2nd April 2020
‘He that hath ears to hear, let him hear’ Matthew, 11: 15
The lockdown and consequent grounding of aircraft, lessening of traffic, and closure of factories has made people much more conscious of the daily noises they do hear. Many of these are commonplace – cattle, trees, rain, movements in water, house timbers creaking in the wind, branches scratching at night-windows, clocks ticking, pipes gurgling, children playing, and people talking quietly – but all too often these immemorial sounds are lost in a sea of other sounds. Now they are re-emerging, and new ones are being added, as shown by this aural ‘atlas’. People standing on balconies or at doors applaud healthcare workers, and passing police. Birds trill in Pnomh Penh. In Tibet, prayers are refilled with sonorous significance. Even underwater, the diminution in human traffic may be having beneficial effects.
For many people, the relative silence is upsetting, even slightly frightening. All our lives, we have been surrounded by the thrumming cacophony of ‘growth’. Silence to us is often associated with stiffness and deadness – cathedrals, cemeteries, decay, empty houses. This is why so many of us bring noise with us wherever we go – playing, talking and watching on devices, piping pop into gyms, lifts and pubs, clustering in crowds, or using power tools when hand tools would do. Sounds exchange emotions and information, and exert power – whether echoes and bells used in religions, sirens warning of perils, or Congreve’s ‘Musick…to soothe a savage breast’. As David Hendy notes in Noise: A Human History of Sound and Listening:
…the desire to understand and control sound – to enforce silence, to encourage listening, to sing, to shout – is not just hundreds but tens of thousands of years old.
Sounds also act as shields against inner and outer emptiness – an emptiness maybe greater now than in many other ages, because few now (in the West) have the consolations of religion, or desire to hear Elijah’s ‘still, small voice’ in the wilderness. Silence for many is not golden, but slightly sinister.
I am not personally drawn to religious contemplation, but nevertheless see silence as a sound in itself – inside which we can hear other sounds, if we listen closely (or imaginatively) enough. John Cage’s 4’33” is not really silent, but secretly full of the rustlings of its audience, our breathing, heartbeats, nervous systems and thoughts, and behind everything else, maybe even Pythagoras’s fancied ‘harmony of the spheres’.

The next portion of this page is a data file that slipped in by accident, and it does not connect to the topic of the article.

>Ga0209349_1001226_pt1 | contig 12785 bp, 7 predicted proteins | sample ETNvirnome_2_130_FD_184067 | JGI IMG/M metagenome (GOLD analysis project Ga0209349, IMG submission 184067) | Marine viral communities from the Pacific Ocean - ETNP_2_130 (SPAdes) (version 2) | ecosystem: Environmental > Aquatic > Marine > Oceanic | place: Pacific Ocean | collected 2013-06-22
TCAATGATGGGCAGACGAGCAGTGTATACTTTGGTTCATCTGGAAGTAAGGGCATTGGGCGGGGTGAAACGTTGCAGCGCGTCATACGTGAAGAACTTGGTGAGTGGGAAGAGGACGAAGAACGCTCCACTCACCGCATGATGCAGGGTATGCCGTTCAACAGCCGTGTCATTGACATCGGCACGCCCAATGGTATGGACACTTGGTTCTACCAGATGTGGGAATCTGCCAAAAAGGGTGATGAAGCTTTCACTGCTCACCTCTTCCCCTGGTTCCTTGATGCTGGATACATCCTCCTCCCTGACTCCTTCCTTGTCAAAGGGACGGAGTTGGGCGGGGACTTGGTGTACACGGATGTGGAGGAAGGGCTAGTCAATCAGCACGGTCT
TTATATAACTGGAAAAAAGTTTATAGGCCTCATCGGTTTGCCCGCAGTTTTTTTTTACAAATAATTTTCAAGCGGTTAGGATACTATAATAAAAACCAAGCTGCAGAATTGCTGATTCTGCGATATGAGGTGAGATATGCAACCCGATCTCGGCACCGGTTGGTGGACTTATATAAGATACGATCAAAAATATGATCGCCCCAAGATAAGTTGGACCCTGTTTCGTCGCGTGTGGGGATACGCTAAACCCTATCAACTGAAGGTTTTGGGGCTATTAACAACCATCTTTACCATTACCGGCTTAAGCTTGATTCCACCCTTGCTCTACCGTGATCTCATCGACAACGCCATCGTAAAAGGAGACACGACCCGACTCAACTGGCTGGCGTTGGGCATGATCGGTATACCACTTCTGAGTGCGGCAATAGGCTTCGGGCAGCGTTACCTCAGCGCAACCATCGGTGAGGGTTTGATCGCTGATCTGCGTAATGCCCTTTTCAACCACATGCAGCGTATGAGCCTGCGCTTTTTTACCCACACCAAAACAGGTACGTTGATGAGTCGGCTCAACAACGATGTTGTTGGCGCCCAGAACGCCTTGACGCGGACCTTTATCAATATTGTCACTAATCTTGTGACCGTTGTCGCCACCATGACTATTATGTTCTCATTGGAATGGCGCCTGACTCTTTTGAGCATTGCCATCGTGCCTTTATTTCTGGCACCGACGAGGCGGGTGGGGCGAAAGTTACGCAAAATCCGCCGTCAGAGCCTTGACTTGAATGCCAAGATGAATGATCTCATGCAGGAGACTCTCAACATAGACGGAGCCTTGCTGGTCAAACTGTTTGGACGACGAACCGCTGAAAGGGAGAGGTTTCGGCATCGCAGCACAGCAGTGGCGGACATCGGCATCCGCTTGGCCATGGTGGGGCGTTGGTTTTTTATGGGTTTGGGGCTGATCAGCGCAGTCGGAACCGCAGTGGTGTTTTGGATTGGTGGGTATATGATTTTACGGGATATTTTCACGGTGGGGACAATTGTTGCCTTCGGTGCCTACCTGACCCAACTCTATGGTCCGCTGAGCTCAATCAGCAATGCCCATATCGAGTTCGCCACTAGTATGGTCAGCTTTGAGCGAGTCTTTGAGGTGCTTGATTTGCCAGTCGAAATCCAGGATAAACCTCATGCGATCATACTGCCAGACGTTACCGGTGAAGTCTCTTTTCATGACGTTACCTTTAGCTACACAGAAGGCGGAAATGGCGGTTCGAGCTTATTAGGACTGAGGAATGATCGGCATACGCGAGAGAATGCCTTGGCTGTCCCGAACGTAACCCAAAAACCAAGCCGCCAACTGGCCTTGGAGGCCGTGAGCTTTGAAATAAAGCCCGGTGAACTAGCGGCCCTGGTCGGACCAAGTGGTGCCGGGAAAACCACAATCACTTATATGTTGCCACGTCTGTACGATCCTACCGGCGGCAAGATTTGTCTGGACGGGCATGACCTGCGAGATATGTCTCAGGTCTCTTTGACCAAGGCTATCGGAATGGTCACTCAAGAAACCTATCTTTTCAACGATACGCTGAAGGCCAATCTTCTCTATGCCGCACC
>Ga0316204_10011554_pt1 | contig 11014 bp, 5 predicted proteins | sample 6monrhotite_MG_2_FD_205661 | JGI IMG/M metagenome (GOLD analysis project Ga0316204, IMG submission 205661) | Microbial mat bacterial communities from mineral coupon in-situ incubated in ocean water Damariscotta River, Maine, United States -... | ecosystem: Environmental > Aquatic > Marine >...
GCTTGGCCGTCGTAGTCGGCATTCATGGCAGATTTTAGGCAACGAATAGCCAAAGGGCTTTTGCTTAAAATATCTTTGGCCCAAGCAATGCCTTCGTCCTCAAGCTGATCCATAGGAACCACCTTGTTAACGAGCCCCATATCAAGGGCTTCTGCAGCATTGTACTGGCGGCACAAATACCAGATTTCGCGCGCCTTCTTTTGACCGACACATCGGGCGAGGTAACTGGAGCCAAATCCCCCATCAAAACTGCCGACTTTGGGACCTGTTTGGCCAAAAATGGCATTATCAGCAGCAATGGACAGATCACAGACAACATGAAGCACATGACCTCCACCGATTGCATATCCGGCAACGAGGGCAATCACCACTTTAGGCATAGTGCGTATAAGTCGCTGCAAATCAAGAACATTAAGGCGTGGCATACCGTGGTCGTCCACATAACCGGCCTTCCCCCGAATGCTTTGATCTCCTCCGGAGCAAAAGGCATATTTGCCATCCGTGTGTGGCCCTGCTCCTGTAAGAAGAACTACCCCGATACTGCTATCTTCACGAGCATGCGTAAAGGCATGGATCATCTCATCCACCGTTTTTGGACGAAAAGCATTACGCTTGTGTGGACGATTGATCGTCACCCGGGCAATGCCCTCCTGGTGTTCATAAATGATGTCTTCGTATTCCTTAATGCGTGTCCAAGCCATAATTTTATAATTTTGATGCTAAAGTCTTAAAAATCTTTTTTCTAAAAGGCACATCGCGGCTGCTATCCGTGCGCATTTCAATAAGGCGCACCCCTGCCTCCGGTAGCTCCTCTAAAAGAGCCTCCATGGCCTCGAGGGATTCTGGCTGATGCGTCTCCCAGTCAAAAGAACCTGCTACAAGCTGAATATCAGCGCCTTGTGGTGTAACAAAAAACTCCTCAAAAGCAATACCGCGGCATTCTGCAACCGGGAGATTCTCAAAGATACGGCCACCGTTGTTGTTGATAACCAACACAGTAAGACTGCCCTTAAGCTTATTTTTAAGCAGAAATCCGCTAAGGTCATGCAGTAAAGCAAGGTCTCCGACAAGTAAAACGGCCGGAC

It is possible to be too snobbish about crowd and media noises as being ‘out of place’, or even idiotic – what information theorists might call a ‘random transmission error’. But still it seems a shame not to give more time to listen to ourselves, and to ourselves as part of the wider, wilder world.
We live in a sparsely-populated rural district, but in normal times our unclassified cul-de-sac and the neighbouring farm can be surprisingly noisy with engines. Villagers enjoy tinkering with cars, listening to loud music (noticeably, never good music) and sports, or mowing their grass as if homesick for Southend-on-Sea. There are also overflying airliners, including military jets using the nearby bombing range, the Red Arrows display team, or restored World War Two Spitfires, Hurricanes and a Lancaster from the Battle of Britain Memorial Flight at RAF Coningsby. Sometimes the Air Force exercise at night, and there are explosions and gunfire on the beach.
But even in normal times we also often experience silence for blissful hours, broken only by natural noises. We get blackbirds, finches, robins, rooks, sparrows, starlings, thrushes and tits, like many gardens. We also get ones that fill the soul with excitement – the geese who overfly in autumn, honking like Viking war-trumpets – gulls screaming into each other’s faces – curlews rippling as they rise – buzzards screaming as they ride updraughts – the urgent pipes of zigzagging snipe – and the great-spotted woodpecker hammering for admittance into the ash. One May day, cuckoos chatted moronically in our trees for an entire afternoon, and more wonderfully, turtle doves chose our rooftop to romance (vague thoughts of The Song of Solomon: ‘the time of the singing of birds is come, and the voice of the turtle is heard in our land’). At night, tawny owls converse across the field outside, and sometimes badgers, muntjac or coupling foxes set the snoozing dog off startlingly.
These sounds are small things certainly, but they have become increasingly rare, drowned out like whale singing by the propellers of ‘progress’. They are not just worth hearing, but listening to. They are passages in a universal ‘music’, connecting us with the instinctive part of ourselves, and ourselves with great underlying rhythms. ‘The act of listening’, John Cage reflected, ’is in fact an act of composing’.
Small sounds put our preoccupations into proportion, soothe and uplift us – as did the nightingale which ‘accompanied’ cellist Beatrice Harrison on that famous 1924 broadcast from Oxted – but only if we allow them to, if we have ears to hear. They are the sounds that have always been, and will always be, long after our devices have been muted, and we ourselves have become grass. If lockdown helps even a few more of us to listen, or listen better, at least for a little while, we just may gain insight from our incarceration.
This is the second installment in a series. Here is Part I